Letters

Honestly confronting the illegal migration challenge

Dear Editor,

The question of migration, legal or illegal, has from time immemorial been a very emotional one.

No one will argue that it is unreasonable for each territory to zealously guard their heritage and patrimony.

Nothing is gained by approaching this challenge emotionally.

We believe that rational thought and discussion must be observed.

The students among us would agree that after all is said and done, more is said than done.

We have some peculiar migration challenges from some of our neighbors, especially Haiti, Cuba and Jamaica.

We are very aware of the fact that if these are not curtailed very soon, we would face a migrant crisis.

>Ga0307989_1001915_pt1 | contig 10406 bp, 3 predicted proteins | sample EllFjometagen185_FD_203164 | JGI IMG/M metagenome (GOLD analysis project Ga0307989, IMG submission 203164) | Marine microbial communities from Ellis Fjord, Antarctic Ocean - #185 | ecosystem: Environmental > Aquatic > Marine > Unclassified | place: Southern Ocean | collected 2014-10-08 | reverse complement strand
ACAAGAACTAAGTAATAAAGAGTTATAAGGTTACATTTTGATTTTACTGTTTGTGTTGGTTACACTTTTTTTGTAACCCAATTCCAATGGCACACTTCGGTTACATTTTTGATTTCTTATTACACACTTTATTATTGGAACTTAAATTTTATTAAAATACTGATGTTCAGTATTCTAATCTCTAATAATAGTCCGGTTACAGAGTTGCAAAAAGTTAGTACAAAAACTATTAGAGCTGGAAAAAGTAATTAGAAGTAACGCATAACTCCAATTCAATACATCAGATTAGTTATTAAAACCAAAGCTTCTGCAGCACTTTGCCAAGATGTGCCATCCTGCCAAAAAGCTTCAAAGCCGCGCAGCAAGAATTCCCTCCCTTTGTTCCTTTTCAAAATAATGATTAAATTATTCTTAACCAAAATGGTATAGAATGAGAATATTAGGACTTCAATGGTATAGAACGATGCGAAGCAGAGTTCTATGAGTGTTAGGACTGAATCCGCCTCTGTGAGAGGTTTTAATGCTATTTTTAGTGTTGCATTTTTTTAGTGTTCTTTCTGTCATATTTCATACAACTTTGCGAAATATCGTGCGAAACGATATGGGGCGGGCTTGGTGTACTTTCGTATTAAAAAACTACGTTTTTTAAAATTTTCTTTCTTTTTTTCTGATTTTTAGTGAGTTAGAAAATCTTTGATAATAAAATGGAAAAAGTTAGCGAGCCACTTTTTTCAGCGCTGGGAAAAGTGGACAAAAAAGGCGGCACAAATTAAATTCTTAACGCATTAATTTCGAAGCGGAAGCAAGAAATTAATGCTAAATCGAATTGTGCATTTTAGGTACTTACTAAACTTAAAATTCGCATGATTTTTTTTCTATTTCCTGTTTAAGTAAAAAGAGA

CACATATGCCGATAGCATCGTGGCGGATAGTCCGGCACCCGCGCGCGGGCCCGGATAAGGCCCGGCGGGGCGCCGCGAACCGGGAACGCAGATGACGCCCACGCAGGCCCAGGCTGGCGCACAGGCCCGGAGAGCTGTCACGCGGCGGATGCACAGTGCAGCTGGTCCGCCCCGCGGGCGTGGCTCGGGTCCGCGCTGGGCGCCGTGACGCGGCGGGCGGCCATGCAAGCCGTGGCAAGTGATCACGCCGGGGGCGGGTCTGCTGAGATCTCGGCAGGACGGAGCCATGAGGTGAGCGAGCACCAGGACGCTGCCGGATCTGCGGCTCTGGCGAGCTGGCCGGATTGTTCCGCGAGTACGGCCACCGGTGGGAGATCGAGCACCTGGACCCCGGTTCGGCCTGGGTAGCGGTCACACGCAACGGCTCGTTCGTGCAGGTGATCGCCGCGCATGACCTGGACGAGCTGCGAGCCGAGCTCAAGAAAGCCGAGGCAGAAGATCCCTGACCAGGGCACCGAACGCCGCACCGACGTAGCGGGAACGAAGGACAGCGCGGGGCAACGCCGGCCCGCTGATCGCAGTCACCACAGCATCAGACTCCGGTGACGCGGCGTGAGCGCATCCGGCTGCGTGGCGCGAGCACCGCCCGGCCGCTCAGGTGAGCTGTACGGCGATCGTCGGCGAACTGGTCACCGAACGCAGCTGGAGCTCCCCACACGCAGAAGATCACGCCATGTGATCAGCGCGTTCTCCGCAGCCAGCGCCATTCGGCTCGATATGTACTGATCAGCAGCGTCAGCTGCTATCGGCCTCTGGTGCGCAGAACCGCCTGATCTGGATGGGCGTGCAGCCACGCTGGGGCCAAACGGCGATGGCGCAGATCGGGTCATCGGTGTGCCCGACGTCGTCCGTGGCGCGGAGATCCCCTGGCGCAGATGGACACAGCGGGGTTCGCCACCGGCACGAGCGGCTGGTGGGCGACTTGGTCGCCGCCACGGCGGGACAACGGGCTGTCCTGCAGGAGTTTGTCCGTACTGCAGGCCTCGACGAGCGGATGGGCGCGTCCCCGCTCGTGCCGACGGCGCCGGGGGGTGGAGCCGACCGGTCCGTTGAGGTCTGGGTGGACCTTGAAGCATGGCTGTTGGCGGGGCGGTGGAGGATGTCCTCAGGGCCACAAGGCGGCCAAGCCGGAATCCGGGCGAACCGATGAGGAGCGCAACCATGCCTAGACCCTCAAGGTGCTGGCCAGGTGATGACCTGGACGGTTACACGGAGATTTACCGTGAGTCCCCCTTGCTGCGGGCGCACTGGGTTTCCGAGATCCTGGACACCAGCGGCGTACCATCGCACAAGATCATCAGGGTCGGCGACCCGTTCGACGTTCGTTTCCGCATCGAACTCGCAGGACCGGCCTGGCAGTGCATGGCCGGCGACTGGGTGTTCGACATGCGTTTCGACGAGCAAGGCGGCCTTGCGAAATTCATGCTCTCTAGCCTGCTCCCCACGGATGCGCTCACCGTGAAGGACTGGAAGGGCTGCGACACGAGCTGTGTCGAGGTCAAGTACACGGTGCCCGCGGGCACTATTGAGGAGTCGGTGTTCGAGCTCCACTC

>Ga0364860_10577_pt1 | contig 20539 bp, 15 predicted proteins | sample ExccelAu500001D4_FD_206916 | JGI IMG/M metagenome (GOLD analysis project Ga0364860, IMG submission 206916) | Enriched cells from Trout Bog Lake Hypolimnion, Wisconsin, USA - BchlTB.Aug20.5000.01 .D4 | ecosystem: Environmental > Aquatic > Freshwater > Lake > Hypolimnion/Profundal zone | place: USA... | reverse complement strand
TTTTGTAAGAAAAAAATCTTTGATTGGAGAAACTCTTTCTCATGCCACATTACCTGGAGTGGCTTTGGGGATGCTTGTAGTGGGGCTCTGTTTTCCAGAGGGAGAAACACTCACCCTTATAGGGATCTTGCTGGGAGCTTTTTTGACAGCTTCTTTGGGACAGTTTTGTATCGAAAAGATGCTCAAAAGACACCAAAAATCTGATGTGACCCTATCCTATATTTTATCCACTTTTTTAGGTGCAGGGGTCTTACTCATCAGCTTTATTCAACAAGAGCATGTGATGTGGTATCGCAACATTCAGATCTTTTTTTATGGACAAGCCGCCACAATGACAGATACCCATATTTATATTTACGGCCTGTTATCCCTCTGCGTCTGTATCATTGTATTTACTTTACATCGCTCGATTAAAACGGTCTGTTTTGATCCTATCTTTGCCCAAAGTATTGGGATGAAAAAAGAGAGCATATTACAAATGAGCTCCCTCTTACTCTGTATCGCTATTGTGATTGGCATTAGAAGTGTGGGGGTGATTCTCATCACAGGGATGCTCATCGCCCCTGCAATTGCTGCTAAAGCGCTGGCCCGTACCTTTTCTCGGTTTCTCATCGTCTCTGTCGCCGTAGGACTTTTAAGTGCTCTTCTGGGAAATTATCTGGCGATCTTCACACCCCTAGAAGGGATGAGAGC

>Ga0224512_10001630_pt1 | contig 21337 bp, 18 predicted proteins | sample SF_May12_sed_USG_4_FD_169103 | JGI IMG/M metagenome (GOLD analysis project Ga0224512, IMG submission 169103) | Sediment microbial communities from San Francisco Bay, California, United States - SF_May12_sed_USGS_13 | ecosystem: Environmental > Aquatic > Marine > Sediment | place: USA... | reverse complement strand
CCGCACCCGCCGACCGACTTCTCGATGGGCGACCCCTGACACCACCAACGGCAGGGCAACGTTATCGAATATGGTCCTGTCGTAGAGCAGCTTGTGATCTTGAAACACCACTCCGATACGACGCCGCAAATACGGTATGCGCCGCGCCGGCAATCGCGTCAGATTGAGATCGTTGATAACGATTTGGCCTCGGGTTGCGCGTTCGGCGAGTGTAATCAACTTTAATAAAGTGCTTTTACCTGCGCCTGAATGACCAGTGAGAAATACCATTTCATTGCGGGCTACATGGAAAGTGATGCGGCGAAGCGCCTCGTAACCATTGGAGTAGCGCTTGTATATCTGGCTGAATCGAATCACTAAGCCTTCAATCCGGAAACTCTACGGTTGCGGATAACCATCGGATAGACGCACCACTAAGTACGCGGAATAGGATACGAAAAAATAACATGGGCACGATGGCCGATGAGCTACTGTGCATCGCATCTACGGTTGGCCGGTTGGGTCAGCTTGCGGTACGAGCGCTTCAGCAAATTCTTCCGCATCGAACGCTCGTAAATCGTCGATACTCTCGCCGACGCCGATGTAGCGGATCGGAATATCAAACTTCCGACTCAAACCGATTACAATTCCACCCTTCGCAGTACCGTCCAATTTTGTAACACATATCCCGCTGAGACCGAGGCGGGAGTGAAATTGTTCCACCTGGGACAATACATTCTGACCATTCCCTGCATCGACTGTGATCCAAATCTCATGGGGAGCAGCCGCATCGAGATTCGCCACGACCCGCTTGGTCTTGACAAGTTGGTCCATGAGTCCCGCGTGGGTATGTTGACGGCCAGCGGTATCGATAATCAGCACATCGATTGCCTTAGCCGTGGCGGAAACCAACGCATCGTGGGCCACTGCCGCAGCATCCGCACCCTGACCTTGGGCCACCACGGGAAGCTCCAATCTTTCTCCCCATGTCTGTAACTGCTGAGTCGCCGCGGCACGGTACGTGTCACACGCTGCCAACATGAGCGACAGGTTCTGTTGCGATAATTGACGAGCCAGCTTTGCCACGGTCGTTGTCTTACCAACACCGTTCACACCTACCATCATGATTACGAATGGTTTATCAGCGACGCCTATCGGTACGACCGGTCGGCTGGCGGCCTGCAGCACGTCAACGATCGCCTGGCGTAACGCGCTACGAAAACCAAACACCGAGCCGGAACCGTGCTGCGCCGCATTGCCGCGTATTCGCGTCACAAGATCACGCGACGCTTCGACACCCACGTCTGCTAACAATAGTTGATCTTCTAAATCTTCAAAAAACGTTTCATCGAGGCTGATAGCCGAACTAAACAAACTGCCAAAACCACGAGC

Let us be honest and call it what it is.

As early as last week, the UK government enunciated very draconian measures to curtail the illegal migration problem.

We should carefully review those measures and ascertain whether any or all can be applicable here.

We add one thought for consideration.

It could be helpful to observe what countries such as Mexico and countries in the Middle East do.

These are countries with significant numbers of work permit holders who are very aware that none or very few will be allowed to have their status converted to one of citizenship no matter how long they reside and work there legally.

It is timely to welcome exploring how others are attempting to deal with this vexing problem, which has national security implications, or an archipelagic nation state.


Diogenes

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